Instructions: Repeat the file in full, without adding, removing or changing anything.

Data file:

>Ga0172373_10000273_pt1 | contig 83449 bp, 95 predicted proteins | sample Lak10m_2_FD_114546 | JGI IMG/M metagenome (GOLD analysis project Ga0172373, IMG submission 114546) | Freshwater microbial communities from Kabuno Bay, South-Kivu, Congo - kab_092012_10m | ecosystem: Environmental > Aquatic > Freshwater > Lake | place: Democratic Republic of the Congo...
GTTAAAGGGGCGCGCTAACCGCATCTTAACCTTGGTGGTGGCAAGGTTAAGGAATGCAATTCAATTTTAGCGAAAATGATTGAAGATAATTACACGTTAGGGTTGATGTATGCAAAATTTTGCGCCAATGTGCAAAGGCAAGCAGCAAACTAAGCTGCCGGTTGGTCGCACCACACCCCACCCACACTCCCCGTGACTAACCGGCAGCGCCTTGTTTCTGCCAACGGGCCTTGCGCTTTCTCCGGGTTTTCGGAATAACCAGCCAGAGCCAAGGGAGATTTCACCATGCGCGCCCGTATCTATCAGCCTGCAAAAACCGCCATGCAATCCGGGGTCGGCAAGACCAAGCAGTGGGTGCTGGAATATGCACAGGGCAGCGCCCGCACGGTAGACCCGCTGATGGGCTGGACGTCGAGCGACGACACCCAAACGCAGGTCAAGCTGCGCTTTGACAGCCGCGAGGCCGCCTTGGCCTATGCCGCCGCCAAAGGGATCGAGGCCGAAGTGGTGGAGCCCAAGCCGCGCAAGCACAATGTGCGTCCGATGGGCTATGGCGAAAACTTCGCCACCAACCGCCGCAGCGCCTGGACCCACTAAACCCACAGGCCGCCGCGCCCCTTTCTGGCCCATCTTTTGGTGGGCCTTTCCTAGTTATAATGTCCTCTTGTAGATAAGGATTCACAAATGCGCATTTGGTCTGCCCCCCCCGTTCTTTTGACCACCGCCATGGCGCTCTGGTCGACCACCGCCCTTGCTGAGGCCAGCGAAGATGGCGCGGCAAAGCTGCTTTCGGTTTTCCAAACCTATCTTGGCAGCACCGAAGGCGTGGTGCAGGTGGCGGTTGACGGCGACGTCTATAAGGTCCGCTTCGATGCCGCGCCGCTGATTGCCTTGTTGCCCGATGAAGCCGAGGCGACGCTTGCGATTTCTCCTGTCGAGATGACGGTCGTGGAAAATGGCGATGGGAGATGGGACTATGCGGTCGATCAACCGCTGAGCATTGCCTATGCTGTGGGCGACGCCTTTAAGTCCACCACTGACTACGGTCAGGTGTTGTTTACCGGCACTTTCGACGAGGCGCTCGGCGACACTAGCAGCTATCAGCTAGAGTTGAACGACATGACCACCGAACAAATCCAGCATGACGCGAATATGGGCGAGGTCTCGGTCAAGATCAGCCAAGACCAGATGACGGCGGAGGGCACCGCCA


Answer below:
>Ga0172373_10000273_pt1 | contig 83449 bp, 95 predicted proteins | sample Lak10m_2_FD_114546 | JGI IMG/M metagenome (GOLD analysis project Ga0172373, IMG submission 114546) | Freshwater microbial communities from Kabuno Bay, South-Kivu, Congo - kab_092012_10m | ecosystem: Environmental > Aquatic > Freshwater > Lake | place: Democratic Republic of the Congo...
GTTAAAGGGGCGCGCTAACCGCATCTTAACCTTGGTGGTGGCAAGGTTAAGGAATGCAATTCAATTTTAGCGAAAATGATTGAAGATAATTACACGTTAGGGTTGATGTATGCAAAATTTTGCGCCAATGTGCAAAGGCAAGCAGCAAACTAAGCTGCCGGTTGGTCGCACCACACCCCACCCACACTCCCCGTGACTAACCGGCAGCGCCTTGTTTCTGCCAACGGGCCTTGCGCTTTCTCCGGGTTTTCGGAATAACCAGCCAGAGCCAAGGGAGATTTCACCATGCGCGCCCGTATCTATCAGCCTGCAAAAACCGCCATGCAATCCGGGGTCGGCAAGACCAAGCAGTGGGTGCTGGAATATGCACAGGGCAGCGCCCGCACGGTAGACCCGCTGATGGGCTGGACGTCGAGCGACGACACCCAAACGCAGGTCAAGCTGCGCTTTGACAGCCGCGAGGCCGCCTTGGCCTATGCCGCCGCCAAAGGGATCGAGGCCGAAGTGGTGGAGCCCAAGCCGCGCAAGCACAATGTGCGTCCGATGGGCTATGGCGAAAACTTCGCCACCAACCGCCGCAGCGCCTGGACCCACTAAACCCACAGGCCGCCGCGCCCCTTTCTGGCCCATCTTTTGGTGGGCCTTTCCTAGTTATAATGTCCTCTTGTAGATAAGGATTCACAAATGCGCATTTGGTCTGCCCCCCCCGTTCTTTTGACCACCGCCATGGCGCTCTGGTCGACCACCGCCCTTGCTGAGGCCAGCGAAGATGGCGCGGCAAAGCTGCTTTCGGTTTTCCAAACCTATCTTGGCAGCACCGAAGGCGTGGTGCAGGTGGCGGTTGACGGCGACGTCTATAAGGTCCGCTTCGATGCCGCGCCGCTGATTGCCTTGTTGCCCGATGAAGCCGAGGCGACGCTTGCGATTTCTCCTGTCGAGATGACGGTCGTGGAAAATGGCGATGGGAGATGGGACTATGCGGTCGATCAACCGCTGAGCATTGCCTATGCTGTGGGCGACGCCTTTAAGTCCACCACTGACTACGGTCAGGTGTTGTTTACCGGCACTTTCGACGAGGCGCTCGGCGACACTAGCAGCTATCAGCTAGAGTTGAACGACATGACCACCGAACAAATCCAGCATGACGCGAATATGGGCGAGGTCTCGGTCAAGATCAGCCAAGACCAGATGACGGCGGAGGGCACCGCCA